How Liquidated Damages Clauses Apply in the Noncompete Realm
Anecdotally (and from my own experience) there seems to be an increasing trend towards liquidated damages clauses in employment agreements.
But are they enforceable in New York?
The General Rule Regarding Liquidated Damages Provisions
In many long-term contracts, such as in the services industry, it has become rather commonplace for the service provider to insert a liquidated damages clause, which essentially sets forth the specific damages they will be entitled to if the recipient terminates the contract prematurely.
I'm sure this comes as no surprise, but at the risk of stating the obvious, not all liquidated damages clauses are enforceable under New York law; on the other hand, not all of them are unenforceable either.
Therefore, in order to assess what elements you need to assess whether a particular clause is - or isn't - enforceable, it is important to review the parameters the courts will consider in evaluating the provision.
New York's courts have long held (as far back as 1977) that "a liquidated damages provision is enforceable where the fixed amount bears a 'reasonable proportion to the probable loss and the amount of actual loss is incapable or difficult of precise estimation' (JMD Holding Corp., supra, 4 N.Y.3d at 380, 795 N.Y.S.2d at 507 (quoting Truck Rent-A-Center v. Puritan Farms 2nd, Inc., 41 N.Y.2d 420, 425, 393 N.Y.S.2d 365, 369 (1977))."
The Factors New York's Courts Will Consider When Deciding Whether to Enforce a Liquidated Damages Clause
New York's courts have shown an increasing tendency to honor these provisions when they are mutually negotiated between two sophisticated businesses that are on equal, or roughly equal footing; conversely, the courts have refused to honor liquidated damage provisions where they are a penalty that is out of scale with foreseeable losses, or where the provisions are being unilaterally imposed by one side on a far weaker second half to a deal, which is also known as "unconscionability." JMD Holding Corp., supra, 4 N.Y.3d at 378-85, 795 N.Y.S.2d at 506-10; Stenda Realty, LLC v. Kornman, 67 A.D.3d 996, 889 N.Y.S.2d 639 (2d Dep't 2009).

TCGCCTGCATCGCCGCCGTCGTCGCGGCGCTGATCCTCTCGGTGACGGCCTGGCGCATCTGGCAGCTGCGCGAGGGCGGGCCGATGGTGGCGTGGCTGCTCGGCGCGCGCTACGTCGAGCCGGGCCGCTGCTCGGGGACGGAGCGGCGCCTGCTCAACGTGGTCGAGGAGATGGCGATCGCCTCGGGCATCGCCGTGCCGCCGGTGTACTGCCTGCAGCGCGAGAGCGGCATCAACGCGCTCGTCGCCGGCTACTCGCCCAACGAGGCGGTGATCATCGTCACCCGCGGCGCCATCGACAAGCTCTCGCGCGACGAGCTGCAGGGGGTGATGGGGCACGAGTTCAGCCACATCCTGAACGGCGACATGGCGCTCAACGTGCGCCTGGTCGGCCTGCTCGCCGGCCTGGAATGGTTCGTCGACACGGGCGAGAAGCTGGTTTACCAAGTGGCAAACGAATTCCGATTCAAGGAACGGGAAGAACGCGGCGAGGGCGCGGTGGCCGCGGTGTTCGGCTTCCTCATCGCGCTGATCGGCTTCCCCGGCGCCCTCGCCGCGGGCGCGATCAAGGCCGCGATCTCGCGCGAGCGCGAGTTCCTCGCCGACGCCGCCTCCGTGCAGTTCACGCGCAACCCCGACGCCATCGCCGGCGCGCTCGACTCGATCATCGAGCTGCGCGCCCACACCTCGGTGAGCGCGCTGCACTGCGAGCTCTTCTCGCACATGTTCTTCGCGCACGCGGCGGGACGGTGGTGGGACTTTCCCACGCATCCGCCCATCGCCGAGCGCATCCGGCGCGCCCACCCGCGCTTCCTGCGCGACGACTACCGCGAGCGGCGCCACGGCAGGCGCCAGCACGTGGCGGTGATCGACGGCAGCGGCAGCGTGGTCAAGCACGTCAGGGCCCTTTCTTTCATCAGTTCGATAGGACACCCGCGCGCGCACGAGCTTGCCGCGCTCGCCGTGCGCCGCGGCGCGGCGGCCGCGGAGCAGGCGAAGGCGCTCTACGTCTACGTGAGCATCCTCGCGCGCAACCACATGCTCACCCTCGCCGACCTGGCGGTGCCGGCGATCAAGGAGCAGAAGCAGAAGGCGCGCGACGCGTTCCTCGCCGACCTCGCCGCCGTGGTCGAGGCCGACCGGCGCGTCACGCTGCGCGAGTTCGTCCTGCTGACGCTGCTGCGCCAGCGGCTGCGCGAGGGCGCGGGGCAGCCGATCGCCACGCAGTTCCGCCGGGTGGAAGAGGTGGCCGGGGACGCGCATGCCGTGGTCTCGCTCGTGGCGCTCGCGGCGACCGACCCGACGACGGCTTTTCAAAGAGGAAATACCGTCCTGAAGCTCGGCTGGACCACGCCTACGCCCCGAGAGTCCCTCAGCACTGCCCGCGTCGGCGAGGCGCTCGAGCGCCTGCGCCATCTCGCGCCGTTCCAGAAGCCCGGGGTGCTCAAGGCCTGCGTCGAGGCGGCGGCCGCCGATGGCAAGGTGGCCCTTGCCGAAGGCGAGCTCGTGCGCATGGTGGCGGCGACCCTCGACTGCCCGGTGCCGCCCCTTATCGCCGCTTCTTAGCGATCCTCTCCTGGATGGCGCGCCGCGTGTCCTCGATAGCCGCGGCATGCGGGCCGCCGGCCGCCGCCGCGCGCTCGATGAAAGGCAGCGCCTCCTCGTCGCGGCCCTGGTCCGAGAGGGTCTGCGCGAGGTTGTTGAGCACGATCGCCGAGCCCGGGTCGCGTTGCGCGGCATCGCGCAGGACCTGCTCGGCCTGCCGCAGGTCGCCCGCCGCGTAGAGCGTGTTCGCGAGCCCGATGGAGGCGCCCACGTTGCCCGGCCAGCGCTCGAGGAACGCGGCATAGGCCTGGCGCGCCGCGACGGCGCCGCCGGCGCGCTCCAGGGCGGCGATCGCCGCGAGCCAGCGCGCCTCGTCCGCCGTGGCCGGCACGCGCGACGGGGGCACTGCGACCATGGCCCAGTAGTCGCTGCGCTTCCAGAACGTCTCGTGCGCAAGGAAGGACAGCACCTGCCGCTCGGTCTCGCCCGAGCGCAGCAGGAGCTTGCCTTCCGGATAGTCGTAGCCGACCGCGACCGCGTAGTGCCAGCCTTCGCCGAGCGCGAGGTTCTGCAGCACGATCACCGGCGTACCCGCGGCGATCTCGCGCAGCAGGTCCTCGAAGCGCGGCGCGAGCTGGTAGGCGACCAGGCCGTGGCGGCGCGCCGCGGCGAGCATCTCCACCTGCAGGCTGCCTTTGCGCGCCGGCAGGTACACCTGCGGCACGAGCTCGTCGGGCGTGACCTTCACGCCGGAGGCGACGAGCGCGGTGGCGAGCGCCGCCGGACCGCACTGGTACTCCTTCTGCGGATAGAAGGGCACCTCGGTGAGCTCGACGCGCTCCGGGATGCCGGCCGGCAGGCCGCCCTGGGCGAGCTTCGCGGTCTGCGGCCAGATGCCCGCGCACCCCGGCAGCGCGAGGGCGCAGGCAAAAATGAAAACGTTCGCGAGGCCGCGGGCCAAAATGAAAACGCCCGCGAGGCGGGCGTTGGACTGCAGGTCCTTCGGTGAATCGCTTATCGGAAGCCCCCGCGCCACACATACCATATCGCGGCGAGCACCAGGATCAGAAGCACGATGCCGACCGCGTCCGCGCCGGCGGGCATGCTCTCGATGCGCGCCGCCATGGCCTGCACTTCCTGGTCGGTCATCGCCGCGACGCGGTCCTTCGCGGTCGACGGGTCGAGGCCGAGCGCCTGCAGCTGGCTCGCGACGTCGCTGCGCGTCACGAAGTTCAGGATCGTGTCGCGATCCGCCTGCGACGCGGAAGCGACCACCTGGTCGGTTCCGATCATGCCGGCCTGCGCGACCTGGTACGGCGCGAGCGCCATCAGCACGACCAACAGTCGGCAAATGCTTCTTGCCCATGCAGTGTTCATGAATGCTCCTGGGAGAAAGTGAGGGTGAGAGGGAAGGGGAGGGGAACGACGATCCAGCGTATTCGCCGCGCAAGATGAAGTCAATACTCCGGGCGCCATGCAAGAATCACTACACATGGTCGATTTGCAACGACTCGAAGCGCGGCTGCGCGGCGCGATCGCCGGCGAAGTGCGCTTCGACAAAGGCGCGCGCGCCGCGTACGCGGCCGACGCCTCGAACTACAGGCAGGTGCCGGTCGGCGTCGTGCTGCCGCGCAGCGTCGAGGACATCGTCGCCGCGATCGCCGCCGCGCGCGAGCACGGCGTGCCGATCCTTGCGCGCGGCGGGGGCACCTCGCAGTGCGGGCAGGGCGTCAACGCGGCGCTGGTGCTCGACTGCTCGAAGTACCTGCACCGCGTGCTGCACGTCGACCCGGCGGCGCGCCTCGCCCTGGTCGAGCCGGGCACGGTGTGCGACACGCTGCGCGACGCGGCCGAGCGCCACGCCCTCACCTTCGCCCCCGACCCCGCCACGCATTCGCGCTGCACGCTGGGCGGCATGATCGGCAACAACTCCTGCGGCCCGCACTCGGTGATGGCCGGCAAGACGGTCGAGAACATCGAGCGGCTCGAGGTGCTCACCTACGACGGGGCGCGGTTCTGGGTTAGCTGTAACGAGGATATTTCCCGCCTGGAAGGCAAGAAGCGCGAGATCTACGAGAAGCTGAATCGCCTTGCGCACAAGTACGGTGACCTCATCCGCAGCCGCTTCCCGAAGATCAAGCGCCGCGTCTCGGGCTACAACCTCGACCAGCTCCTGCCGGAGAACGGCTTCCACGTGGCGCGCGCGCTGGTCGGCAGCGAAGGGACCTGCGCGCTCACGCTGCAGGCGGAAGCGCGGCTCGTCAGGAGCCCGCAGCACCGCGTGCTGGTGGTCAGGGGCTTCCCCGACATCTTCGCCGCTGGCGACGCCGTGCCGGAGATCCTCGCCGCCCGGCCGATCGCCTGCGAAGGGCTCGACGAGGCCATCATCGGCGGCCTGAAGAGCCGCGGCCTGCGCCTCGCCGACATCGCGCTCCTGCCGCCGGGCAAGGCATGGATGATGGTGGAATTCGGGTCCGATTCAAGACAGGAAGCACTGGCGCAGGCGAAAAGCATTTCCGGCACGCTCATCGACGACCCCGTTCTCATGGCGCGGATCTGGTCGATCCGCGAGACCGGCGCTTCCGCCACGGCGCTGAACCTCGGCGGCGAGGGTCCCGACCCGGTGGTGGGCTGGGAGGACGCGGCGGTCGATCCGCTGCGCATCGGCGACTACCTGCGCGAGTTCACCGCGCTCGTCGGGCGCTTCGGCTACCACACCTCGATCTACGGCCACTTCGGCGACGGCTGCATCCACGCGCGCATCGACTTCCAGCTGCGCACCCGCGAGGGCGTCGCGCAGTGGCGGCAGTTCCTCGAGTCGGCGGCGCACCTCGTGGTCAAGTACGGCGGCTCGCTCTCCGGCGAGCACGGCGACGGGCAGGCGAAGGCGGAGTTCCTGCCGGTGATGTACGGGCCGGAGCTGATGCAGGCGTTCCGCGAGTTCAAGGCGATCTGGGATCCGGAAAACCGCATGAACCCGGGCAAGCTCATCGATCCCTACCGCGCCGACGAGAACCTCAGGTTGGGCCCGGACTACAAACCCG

How Liquidated Damages Provisions Can Apply in the Employment/Non-Compete Context
One of the most interesting areas where liquidated damages provisions have increasingly cropped up is in the realms of intellectual property and employment agreements, particularly regarding non-compete and non-solicitation clauses.
For example, the employer (who typically owns the rights to the IP and/or proprietary client list) will insist on having a provision in the agreement holding the employee (or smaller corporate entity) automatically liable for a stipulated, large sum in the event the latter is ulitmately found liable for breaching the agreement. In these instances, the employer is trying to obviate the tedious (and expensive) process of proving their damages resulting from the other side's breach of the agreement.
As a strictly practical matter, the following bears emphasis: a court's determination as to the validity - or invalidity - of a particular liquidated damages clause will often have to await the end of a case. And the reason for this should be fairly evident: the relationship - or the lack thereof - between the liquidated damages clause and foreseeable losses is a fact-specific one, and requires a full and detailed analysis of the facts of the case.
Consequently, as part of your initial contract negotiations, you should consider whether this provision will have enough bite to make it worthwhile to litigate down the line, if this deal ultimately falls apart. Stated differently (and to quote many of my gurus, including a 15th century mystic):
Begin with the end in mind.
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